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Tag: misrepresentation

Real Estate law: Can You Refuse to Close if Your Condominium Square Footage is Less Than You Bargained For?

In real estate law, representations are very important elements to any agreement of purchase and sale.  Typically the party selling the property will represent things such as the size of the land, the size of the dwelling, that the chattels and fixtures included in the purchase price are free and clear of encumbrances and in working order, etc.  In law, a representation is defined as a statement of past or present fact without the statement necessarily also being a promise, although the law has recognized that a representation can be both a promise and a representation.  While the topic of representations in contracts is extremely comprehensive, 756289 Ontario Limited et al. v. Milan Harminc, (1998) CarswellOnt 1577, 98 G.T.C. 6206 (“Harminc”) is one example of where a representation affected a real estate transactions with respect to the representation of square footage.Harminc is a case wherein a buyer purchased a commercial condominium property from a builder.  The buyer refused to close and the builder sued the buyer for breach of contract and sought damages.  While the defendant buyer advanced a number of arguments for his defence, the case turned on whether the builder misrepresented to the buyer the square footage of the property and if so, whether that misrepresentation was material enough to entitle the buyer to rescind the contract and refuse to close.

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Contract Law: Rescission Anyone?

When a client has an issue with a contract he/she most certainly looks to whether the issues caused any damages.  I would agree that this is an automatic first step in the conceptual process involved in creating a remedy to address a client’s needs.  But what about the case where you simply want the contract to be treated as a nullity and be restored to where you were before the contract was consummated.  In that situation you are asking either the other party to the contract or the court to rescind the contract.There are essentially two types of rescission albeit there is some overlap in respect of the grounds which would justify such rescission.  The first (i.e. common-law rescission) does not require court intervention.  This occurs where the contract on its face has a clause which makes it voidable at one of the party’s option.  So what do you do?  You carefully review the clause, and fulfil the operative steps required to “rescind” the contract.  Other than where the contract specifically provides for it, this “common law” rescission applies where an infant has entered into a contract which is not binding on him/her; fraud; and where a contract has been procured by duress.  Here, the party also has the right to seek other common law remedies.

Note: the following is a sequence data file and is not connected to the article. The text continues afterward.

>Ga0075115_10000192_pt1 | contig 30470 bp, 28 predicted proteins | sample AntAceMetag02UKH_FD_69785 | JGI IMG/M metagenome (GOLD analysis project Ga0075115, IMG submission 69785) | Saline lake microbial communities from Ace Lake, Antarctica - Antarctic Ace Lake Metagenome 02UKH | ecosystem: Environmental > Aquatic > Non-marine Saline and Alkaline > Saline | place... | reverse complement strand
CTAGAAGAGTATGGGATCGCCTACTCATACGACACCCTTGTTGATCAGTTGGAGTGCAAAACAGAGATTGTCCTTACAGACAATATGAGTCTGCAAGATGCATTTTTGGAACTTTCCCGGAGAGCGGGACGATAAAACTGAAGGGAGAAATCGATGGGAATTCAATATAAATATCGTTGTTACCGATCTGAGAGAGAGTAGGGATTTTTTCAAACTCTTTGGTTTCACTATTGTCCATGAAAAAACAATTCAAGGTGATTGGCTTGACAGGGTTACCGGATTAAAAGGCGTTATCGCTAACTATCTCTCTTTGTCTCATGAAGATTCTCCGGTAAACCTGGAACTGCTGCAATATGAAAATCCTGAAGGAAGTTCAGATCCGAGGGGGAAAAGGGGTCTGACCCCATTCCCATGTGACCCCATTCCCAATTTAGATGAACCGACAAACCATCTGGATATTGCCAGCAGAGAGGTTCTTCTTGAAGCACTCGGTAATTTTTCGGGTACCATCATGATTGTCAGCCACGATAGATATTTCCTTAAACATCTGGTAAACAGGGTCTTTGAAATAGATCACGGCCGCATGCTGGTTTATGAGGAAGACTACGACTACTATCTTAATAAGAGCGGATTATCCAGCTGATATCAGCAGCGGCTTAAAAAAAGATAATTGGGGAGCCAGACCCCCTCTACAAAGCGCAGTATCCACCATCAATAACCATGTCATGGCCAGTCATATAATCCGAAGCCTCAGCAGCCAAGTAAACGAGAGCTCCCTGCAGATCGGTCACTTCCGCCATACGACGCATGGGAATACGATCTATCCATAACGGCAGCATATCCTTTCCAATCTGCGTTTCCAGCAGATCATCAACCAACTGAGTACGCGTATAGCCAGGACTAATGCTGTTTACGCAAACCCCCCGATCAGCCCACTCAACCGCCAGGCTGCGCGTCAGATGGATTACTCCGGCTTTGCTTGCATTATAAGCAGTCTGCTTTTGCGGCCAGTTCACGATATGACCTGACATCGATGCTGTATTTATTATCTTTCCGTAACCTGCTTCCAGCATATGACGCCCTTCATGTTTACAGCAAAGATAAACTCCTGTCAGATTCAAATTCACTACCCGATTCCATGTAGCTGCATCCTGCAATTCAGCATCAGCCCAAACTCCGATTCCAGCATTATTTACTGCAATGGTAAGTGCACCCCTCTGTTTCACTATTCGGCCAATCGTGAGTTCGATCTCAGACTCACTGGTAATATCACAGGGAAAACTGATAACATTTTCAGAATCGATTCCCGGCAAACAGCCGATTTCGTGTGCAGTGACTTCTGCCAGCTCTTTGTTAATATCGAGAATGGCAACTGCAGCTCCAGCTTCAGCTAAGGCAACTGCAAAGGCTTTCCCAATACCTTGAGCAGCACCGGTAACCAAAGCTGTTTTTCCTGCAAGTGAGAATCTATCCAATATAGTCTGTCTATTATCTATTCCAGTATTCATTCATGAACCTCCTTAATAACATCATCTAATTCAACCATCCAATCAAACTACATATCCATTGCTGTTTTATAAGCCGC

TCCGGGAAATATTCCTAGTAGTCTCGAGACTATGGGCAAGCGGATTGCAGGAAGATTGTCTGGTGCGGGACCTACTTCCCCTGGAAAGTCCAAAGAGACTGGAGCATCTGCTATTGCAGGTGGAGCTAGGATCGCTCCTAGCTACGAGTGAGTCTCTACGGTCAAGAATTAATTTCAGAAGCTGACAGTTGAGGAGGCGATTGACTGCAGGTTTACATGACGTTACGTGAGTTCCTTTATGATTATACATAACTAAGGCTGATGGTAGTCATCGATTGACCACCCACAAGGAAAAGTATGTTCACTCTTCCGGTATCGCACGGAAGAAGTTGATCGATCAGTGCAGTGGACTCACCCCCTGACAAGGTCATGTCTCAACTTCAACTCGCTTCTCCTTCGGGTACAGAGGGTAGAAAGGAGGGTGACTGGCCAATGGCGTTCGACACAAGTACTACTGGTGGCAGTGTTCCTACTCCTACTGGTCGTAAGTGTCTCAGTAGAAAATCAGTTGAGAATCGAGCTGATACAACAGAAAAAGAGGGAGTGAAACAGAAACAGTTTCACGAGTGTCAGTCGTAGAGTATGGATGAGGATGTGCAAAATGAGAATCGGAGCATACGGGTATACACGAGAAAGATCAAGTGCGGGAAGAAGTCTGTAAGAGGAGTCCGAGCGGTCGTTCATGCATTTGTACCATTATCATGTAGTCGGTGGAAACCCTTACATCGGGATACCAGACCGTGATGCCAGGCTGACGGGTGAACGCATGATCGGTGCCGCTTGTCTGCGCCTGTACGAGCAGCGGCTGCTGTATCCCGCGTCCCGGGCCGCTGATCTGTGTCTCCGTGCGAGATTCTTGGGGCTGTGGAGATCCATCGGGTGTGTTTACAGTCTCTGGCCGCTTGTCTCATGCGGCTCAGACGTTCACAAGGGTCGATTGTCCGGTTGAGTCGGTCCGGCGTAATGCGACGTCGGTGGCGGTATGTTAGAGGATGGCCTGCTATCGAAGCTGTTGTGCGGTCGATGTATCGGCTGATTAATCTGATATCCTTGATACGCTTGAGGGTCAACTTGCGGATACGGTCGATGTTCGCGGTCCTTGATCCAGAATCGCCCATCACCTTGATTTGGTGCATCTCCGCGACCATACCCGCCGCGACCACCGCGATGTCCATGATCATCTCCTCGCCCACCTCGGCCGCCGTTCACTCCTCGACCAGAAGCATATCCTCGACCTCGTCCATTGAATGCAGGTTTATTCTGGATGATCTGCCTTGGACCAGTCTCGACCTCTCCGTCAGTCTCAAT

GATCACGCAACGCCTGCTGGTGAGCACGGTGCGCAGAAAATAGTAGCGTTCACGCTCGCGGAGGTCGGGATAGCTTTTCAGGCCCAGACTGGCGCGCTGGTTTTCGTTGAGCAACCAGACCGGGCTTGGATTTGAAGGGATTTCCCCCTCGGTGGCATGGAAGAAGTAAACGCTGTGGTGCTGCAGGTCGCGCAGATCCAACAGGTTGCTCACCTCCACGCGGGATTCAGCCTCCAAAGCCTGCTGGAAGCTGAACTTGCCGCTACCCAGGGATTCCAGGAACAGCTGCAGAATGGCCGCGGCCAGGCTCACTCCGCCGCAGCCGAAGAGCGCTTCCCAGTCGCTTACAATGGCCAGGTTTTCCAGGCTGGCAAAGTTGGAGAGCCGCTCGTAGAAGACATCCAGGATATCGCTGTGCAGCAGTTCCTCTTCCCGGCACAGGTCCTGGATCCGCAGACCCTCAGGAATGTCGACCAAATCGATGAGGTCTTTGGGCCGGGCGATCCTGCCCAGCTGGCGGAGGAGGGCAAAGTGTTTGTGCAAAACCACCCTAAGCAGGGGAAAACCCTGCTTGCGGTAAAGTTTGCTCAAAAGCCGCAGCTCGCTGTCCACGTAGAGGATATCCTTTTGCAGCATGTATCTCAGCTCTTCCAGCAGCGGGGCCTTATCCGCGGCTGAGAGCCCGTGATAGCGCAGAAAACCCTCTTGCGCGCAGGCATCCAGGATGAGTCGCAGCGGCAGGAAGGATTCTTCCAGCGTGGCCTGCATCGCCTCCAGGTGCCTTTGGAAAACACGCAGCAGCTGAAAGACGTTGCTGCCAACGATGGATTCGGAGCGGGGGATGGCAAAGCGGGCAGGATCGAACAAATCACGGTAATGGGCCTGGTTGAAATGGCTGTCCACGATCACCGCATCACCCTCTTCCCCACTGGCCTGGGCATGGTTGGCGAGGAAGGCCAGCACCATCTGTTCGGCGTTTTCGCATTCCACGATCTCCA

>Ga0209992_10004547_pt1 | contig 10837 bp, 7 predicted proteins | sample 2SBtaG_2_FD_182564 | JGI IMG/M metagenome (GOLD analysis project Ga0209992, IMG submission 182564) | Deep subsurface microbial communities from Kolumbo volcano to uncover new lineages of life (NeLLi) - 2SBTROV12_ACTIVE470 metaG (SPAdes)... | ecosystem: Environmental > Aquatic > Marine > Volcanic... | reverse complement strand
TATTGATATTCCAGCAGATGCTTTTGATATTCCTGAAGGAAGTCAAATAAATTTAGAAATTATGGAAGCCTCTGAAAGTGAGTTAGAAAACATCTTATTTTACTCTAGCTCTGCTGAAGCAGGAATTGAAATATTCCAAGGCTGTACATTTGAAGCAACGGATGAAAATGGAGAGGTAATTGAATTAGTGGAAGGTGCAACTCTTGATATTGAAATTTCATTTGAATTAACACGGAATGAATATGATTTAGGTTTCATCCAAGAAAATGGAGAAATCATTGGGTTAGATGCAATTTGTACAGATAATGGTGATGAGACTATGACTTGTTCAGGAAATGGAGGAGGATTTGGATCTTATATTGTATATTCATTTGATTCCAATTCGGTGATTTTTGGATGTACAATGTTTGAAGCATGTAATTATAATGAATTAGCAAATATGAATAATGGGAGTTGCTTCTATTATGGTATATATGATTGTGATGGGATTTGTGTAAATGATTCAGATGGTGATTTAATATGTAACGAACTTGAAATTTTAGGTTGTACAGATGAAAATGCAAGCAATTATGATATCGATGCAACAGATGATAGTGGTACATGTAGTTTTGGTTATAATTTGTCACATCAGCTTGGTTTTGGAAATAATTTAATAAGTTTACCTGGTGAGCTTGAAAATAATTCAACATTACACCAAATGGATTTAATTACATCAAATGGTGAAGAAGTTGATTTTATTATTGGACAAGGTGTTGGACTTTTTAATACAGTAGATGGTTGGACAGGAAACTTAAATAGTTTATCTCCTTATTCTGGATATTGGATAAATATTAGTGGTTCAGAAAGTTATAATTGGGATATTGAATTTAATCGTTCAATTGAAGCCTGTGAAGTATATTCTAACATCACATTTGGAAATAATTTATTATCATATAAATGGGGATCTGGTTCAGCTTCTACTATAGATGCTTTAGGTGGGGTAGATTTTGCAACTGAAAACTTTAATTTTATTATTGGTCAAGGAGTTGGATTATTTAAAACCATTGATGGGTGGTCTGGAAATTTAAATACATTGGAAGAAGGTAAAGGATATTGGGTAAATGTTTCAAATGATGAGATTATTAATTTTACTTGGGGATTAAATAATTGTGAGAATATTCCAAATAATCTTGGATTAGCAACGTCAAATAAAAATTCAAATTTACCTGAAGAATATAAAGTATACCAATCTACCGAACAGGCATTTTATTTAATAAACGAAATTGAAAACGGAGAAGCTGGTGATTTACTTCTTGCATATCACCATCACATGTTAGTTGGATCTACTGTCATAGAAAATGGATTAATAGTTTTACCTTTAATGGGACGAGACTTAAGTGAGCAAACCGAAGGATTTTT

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It is an action or application  that illustrates the position and/or intention of a party to the proceeding, along with its status. It is a document to start  a proceeding; or to support a step being taken by a party after the proceeding has been started; or to end a proceeding;  or to  follow the final determination of a matter.

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